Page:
Meshel Laurie’s book adds some zen to work-life balance

Meshel Laurie has written a new book. Photo: supplied

Meshel Laurie has written a new book. Photo: supplied

This is an edited extract from:

Buddhism for the Unbelievably Busy \ By Meshel Laurie, Nero Books, $27.99

Have you ever heard of the Four Burners Theory? I heard it mentioned offhand in a podcast a couple of months ago, which made me think I must be the only person who doesn’t know about it. If you don’t either, then allow me to bring you up to speed, because I find it really fascinating and helpful, and I reckon you might too.

The Four Burners Theory is really just a fresh take on that old chestnut, work-life balance.

The idea is that you divide up your life into four categories: family, friends, health and work. Now, picture each of those categories as a burner on a cooktop. Next, imagine turning all four burners on and watching them glowing brightly. Sounds pretty good, right?

Here’s the kicker, though: to be successful – in our Western sense of the word – you have to turn off one of the burners. And what’s worse, in order to be super-duper successful, you have to turn off two.

This theory blew my mind. It was suddenly so clear to me that I’d cut off my friends and health burners long ago.

I realised when I started to suffer crippling pain in my left hip after a lap of my local supermarket that I was in danger of turning into a particular type of middle-aged woman – one who turns into an immobile old woman. In my mind, I’m still 26, of course, buzzing around the place in a body that’s overweight but fit and strong. In reality, my skeleton was starting to hurt.

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I decided to undergo weight loss surgery (gastric bypass) in late 2016, and I’m so glad I did. Yes, it’s embarrassing to have to go to that length to rein in my body, but I’d rather be embarrassed than unable to walk. In a way I feel lucky to have had such clear signals from my body that I needed to turn my health burner back on, when I still had time to do something about it.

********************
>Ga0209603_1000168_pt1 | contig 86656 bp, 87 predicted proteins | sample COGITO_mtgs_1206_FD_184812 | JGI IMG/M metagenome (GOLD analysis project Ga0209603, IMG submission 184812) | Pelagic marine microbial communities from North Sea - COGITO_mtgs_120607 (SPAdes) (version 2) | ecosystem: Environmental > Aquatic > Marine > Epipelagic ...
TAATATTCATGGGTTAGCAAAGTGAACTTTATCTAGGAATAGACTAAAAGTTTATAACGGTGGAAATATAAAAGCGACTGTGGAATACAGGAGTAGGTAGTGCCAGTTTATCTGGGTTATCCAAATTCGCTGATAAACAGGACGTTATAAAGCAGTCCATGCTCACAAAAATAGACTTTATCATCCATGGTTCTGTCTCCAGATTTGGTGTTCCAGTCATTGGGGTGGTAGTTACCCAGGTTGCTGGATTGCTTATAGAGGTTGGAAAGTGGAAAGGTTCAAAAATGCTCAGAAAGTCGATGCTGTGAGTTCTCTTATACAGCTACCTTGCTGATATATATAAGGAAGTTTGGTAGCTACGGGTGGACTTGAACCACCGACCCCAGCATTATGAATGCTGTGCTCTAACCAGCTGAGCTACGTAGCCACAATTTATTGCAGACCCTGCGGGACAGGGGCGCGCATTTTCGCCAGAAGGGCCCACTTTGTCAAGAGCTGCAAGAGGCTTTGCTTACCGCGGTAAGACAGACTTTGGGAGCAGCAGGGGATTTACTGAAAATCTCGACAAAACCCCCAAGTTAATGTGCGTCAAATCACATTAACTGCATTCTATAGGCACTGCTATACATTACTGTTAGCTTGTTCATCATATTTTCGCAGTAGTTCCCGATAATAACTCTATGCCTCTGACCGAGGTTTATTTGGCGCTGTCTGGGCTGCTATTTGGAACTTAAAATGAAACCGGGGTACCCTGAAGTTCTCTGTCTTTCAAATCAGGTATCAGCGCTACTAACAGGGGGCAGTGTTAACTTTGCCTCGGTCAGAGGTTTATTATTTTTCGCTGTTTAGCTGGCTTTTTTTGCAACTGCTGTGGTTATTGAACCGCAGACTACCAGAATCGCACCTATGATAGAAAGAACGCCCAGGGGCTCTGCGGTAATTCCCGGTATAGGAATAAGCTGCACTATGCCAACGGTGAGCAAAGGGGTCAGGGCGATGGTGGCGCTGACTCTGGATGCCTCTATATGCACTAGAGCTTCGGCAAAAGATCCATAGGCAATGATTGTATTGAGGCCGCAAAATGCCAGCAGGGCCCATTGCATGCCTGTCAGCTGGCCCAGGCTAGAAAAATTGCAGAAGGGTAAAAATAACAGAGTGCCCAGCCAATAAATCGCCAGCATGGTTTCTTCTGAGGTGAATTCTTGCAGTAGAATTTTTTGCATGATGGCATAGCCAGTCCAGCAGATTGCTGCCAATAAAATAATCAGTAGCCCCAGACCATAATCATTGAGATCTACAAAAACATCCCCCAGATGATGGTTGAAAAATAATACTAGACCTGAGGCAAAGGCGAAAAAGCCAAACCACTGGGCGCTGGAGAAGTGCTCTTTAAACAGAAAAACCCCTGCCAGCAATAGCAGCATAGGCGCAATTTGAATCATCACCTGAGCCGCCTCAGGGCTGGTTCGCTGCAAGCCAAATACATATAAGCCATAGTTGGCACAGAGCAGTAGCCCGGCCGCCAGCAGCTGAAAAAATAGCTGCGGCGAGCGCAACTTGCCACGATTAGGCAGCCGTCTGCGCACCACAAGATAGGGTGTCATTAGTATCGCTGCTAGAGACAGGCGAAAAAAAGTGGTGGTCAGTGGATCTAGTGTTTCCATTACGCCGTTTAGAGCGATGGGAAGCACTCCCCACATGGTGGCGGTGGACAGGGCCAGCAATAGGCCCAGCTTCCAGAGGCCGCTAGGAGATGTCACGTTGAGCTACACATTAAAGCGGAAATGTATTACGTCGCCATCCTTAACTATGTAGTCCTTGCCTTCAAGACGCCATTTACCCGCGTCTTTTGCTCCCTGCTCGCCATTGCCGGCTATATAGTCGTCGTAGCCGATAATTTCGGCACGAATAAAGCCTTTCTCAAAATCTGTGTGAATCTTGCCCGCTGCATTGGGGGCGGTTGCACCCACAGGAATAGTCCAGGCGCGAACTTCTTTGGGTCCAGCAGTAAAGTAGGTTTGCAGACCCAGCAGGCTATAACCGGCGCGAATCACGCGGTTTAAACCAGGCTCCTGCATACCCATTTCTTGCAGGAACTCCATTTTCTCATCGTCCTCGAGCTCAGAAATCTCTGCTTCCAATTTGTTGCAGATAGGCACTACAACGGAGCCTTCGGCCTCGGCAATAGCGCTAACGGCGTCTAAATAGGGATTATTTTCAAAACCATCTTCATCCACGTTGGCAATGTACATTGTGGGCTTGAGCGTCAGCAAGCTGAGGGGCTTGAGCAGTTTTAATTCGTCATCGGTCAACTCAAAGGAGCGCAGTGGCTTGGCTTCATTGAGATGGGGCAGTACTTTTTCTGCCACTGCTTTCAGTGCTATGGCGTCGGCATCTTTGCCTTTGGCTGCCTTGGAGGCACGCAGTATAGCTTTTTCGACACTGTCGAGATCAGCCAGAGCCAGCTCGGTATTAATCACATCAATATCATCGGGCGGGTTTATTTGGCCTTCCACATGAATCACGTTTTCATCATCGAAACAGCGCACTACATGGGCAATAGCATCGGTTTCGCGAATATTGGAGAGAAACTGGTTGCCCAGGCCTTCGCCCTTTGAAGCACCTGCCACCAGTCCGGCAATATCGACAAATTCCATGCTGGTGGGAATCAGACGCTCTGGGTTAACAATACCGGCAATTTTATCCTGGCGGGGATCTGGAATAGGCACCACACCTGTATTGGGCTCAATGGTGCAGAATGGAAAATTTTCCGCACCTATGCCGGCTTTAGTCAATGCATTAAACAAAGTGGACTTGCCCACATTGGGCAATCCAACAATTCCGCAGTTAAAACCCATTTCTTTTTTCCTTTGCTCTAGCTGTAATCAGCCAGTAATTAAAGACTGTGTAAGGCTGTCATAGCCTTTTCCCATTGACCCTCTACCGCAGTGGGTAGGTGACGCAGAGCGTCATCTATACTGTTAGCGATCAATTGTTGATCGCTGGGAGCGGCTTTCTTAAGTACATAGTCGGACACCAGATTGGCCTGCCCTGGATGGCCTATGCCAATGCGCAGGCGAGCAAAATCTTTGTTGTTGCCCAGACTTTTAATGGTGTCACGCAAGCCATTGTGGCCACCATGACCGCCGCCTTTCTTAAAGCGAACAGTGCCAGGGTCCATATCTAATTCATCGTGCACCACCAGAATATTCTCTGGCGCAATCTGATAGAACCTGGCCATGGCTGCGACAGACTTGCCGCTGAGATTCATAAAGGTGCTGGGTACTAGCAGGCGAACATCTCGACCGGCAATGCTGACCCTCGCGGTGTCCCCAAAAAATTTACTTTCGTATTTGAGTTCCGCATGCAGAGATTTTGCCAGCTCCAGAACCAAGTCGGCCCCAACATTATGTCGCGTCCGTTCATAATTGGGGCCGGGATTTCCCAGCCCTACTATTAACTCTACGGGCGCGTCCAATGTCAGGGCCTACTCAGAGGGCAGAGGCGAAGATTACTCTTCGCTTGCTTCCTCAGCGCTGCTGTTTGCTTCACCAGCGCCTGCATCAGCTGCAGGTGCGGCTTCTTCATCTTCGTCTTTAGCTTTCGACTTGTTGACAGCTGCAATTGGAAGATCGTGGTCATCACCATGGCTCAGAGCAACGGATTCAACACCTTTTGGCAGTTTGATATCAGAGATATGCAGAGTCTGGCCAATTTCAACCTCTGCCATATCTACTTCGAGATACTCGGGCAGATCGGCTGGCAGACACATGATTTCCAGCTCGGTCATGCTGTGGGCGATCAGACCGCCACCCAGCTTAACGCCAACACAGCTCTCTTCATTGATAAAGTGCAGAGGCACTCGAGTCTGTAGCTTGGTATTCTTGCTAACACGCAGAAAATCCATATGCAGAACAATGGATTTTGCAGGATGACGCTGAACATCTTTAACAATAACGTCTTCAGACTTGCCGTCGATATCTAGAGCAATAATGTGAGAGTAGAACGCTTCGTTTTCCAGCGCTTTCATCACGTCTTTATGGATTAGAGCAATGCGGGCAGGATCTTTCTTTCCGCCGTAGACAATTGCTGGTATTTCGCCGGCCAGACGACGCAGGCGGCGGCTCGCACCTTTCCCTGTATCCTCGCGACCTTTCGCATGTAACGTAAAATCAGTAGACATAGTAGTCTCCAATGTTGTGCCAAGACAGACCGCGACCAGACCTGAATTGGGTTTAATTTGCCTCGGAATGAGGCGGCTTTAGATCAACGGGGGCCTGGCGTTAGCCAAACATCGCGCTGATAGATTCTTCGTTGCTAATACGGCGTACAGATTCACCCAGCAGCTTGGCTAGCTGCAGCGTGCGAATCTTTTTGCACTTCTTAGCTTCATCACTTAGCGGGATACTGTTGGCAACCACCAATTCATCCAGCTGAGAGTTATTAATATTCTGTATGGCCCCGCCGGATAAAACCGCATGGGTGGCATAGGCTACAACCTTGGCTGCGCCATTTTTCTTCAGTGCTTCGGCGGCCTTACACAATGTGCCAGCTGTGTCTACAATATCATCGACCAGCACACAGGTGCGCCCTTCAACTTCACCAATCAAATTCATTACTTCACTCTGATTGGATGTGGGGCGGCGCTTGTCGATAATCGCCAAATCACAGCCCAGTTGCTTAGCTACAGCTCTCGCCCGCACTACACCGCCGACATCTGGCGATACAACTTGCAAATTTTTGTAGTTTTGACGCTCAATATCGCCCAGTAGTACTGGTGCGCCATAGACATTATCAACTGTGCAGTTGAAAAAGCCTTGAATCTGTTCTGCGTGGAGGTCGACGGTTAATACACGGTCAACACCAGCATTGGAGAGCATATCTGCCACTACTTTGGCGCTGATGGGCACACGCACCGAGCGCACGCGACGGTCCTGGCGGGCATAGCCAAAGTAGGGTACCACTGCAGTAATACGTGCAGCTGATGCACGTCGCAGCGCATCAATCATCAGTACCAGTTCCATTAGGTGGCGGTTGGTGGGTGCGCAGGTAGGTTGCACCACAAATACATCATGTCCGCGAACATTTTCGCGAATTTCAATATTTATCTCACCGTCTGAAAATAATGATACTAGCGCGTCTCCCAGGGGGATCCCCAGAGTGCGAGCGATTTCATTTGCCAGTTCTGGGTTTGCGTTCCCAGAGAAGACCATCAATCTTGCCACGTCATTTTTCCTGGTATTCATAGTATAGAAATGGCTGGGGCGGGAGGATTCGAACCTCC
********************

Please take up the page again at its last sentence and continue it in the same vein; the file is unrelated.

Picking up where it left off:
When I first heard the Four Burners Theory, I realised that my friends burner needed to be switched back on too. For a long time I thought that working in such a social industry, with lots of people I call friends, meant that going out after hours was a “waste” of time. However, I’ve come to realise that the conversations are much more meaningful when we’re not trying to fit them in around work.

When we’re not constantly being interrupted or needing to talk in code about private stuff, we can get to much deeper places, in which I really feel like I’m benefitting from the insights of others.

I have a friend who does “pancake Sunday” once a month at her place. She just sends a message to her WhatsApp group a few days before to remind them it’s on, and then they roll over whenever they’re ready, possibly still in PJs, for a relaxing breakfast of pancakes and coffee.

All the grown-ups chip in, so it’s not a lot of work and it ensures the friends of all ages connect with each other regularly. That lady has four kids and a demanding job, and her husband owns a business, but her friends burner is red hot.

Turning up your friends burner can also help ease your sense of being unbelievably busy if you’re honest with friends you trust about your problems. One of our most self-destructive habits is assuming no one else will understand our struggles. I hate to say it, but we have a tendency to think we are special and unique.

One of the delusions holding me back was the idea that I was burdening other people by telling them my problems. When I sat quietly for long enough and really thought about it, though, I realised it was more a case of me not wanting to admit I was failing or feeling vulnerable. It was just a good old-fashioned trust issue. I didn’t trust people to still want me around if I was complaining.

When we open up to others, though, and engage with them honestly, instead of trying to look perfect all the time, we’ll usually find someone who understands what we’re going through because they’re experiencing the same things themselves (or have in the past).

We then relax about our problems because we can see they’re not bizarre or remarkable. Our friends can often give us practical advice or help, or even just some comfort by reminding us that all difficulties eventually pass.

No human can survive without help. We are designed to work together in societies. Bear that in mind when you are struggling, and have the humility to ask for help.

I’ve found that reaching out to others at my lowest points and being honest about what a mess I’m in is how I’ve found my best friends.

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